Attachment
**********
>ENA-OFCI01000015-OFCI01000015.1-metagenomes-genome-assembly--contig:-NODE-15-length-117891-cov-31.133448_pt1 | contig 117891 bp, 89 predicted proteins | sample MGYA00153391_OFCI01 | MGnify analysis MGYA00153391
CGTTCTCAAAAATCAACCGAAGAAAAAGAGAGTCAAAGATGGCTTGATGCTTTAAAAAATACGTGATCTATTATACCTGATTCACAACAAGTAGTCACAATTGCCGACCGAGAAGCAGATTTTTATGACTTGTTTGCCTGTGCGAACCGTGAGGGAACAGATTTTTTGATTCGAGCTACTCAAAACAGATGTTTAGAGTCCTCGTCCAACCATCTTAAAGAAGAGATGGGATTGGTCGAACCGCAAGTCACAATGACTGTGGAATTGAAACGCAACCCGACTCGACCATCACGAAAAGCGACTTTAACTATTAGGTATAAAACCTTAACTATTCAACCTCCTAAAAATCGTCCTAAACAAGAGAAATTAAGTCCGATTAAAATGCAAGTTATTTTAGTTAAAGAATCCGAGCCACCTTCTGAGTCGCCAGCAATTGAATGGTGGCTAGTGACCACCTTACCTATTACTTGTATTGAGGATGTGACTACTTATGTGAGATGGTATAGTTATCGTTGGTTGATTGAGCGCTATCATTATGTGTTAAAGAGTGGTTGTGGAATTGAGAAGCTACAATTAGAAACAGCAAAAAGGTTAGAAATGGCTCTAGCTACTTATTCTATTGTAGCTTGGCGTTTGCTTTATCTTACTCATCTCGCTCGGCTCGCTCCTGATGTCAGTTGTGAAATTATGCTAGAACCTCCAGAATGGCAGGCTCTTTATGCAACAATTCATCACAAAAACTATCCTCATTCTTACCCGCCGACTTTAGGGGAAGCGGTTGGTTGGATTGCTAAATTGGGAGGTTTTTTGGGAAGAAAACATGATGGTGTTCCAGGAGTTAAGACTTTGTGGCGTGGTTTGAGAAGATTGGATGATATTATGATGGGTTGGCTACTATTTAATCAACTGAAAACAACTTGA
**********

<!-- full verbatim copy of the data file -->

>ENA-OFCI01000015-OFCI01000015.1-metagenomes-genome-assembly--contig:-NODE-15-length-117891-cov-31.133448_pt1 | contig 117891 bp, 89 predicted proteins | sample MGYA00153391_OFCI01 | MGnify analysis MGYA00153391
CGTTCTCAAAAATCAACCGAAGAAAAAGAGAGTCAAAGATGGCTTGATGCTTTAAAAAATACGTGATCTATTATACCTGATTCACAACAAGTAGTCACAATTGCCGACCGAGAAGCAGATTTTTATGACTTGTTTGCCTGTGCGAACCGTGAGGGAACAGATTTTTTGATTCGAGCTACTCAAAACAGATGTTTAGAGTCCTCGTCCAACCATCTTAAAGAAGAGATGGGATTGGTCGAACCGCAAGTCACAATGACTGTGGAATTGAAACGCAACCCGACTCGACCATCACGAAAAGCGACTTTAACTATTAGGTATAAAACCTTAACTATTCAACCTCCTAAAAATCGTCCTAAACAAGAGAAATTAAGTCCGATTAAAATGCAAGTTATTTTAGTTAAAGAATCCGAGCCACCTTCTGAGTCGCCAGCAATTGAATGGTGGCTAGTGACCACCTTACCTATTACTTGTATTGAGGATGTGACTACTTATGTGAGATGGTATAGTTATCGTTGGTTGATTGAGCGCTATCATTATGTGTTAAAGAGTGGTTGTGGAATTGAGAAGCTACAATTAGAAACAGCAAAAAGGTTAGAAATGGCTCTAGCTACTTATTCTATTGTAGCTTGGCGTTTGCTTTATCTTACTCATCTCGCTCGGCTCGCTCCTGATGTCAGTTGTGAAATTATGCTAGAACCTCCAGAATGGCAGGCTCTTTATGCAACAATTCATCACAAAAACTATCCTCATTCTTACCCGCCGACTTTAGGGGAAGCGGTTGGTTGGATTGCTAAATTGGGAGGTTTTTTGGGAAGAAAACATGATGGTGTTCCAGGAGTTAAGACTTTGTGGCGTGGTTTGAGAAGATTGGATGATATTATGATGGGTTGGCTACTATTTAATCAACTGAAAACAACTTGA